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Topic: Termination

response to "heat of the moment" resignation
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Response to "heat of the moment" resignation

Response to “heat of the moment” resignation

Resignations given in anger by employees “in the heat of the moment” are not usually binding because of the pre-existing circumstances in which they were given, so it’s not safe to treat them as valid. Likewise, where an employee resigns in writing but raises a litany of complaints, it’s not safe to simply leave the position as it is. In both cases, you need to meet with the employee to try and sort out the problem.

Heat of the moment

Sometimes an employee will resign “in the heat of the moment”. This is common where there has been an argument or disagreement at work and the employee’s immediate response is to verbally resign and then walk out of the workplace in a fit of temper. Many resignations given in the heat of the moment are not legally valid because of the fraught circumstances in which they were given. If you therefore purport to immediately “accept” such a resignation (and to act accordingly) without having given the employee the reasonable opportunity to calm down first and confirm their position, you are at risk of converting the situation into one of an express dismissal by you. Usually, a day or so is a sufficiently reasonable time to allow the employee to calm down. If they then still want to resign, that’s their choice.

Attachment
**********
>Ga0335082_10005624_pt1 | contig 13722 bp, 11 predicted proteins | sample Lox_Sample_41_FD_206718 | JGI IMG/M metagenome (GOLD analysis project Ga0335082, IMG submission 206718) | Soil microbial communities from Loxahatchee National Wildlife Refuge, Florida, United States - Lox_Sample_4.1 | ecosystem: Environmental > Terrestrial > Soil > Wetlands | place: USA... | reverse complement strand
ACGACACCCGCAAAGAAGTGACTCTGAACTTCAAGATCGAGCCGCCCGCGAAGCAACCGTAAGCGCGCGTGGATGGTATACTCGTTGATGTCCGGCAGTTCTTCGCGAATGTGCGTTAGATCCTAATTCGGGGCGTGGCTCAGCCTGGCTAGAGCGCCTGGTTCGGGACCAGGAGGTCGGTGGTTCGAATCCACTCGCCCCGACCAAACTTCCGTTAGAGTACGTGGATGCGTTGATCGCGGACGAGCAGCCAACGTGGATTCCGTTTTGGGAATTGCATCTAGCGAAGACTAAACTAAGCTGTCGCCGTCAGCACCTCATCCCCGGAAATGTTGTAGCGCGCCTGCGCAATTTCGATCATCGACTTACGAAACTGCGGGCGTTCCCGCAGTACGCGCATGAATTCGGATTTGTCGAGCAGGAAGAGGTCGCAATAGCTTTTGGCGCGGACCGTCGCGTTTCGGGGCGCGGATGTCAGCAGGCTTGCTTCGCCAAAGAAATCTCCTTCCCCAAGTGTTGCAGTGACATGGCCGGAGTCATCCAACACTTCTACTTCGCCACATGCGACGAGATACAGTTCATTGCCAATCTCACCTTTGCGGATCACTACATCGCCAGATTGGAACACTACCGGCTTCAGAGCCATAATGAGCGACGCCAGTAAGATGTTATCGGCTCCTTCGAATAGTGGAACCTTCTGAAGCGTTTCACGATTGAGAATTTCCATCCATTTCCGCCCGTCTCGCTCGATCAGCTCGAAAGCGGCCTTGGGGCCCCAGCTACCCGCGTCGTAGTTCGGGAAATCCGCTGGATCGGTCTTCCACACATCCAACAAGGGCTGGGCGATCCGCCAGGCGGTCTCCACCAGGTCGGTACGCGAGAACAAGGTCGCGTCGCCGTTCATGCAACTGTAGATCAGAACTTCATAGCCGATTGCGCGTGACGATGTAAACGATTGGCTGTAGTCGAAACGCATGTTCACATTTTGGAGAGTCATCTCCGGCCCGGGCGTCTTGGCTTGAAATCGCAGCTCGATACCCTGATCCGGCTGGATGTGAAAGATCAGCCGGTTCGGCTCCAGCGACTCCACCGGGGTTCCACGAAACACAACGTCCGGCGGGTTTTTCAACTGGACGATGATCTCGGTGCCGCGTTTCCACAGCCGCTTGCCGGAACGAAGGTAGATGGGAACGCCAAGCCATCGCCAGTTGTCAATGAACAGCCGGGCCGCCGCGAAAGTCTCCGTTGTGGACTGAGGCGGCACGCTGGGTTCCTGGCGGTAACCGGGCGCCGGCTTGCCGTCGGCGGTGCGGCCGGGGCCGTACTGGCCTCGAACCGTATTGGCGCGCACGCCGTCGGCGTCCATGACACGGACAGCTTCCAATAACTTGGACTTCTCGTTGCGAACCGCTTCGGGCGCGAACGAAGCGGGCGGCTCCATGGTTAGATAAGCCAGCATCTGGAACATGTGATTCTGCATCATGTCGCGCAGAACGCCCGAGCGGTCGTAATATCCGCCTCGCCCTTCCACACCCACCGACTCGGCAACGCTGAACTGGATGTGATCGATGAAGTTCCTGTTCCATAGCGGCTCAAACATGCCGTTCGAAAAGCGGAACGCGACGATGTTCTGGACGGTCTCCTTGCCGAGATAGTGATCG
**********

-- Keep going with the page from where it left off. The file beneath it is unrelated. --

List of complaints

In addition, some resignation letters sent by employees will be explicit and set out the employee’s list of alleged grievances which has led to their resignation. It’s common for this type of resignation letter to also state that the employee is leaving with immediate effect and will not be working out their notice period. The employee’s resignation letter may not have been written “in the heat of the moment” as such but nevertheless it’s not safe to simply leave the position as it is because of the risk of a constructive dismissal claim.


When either of the above situations occurs, the key is to make contact with the employee as a matter of urgency to try and resolve the issues which led to their verbal or written resignation. This will necessarily involve meeting to discuss their complaints or grievances. Our Response to “Heat of the Moment” Resignation should be sent to the employee on the same day they either walked out or submitted their written resignation and it assumes that your meeting with them will be a grievance meeting. The sooner you can resolve the issues with your employee, the more likelihood of your being able to retrieve the situation and minimise the risk of them later issuing employment tribunal proceedings for constructive dismissal.


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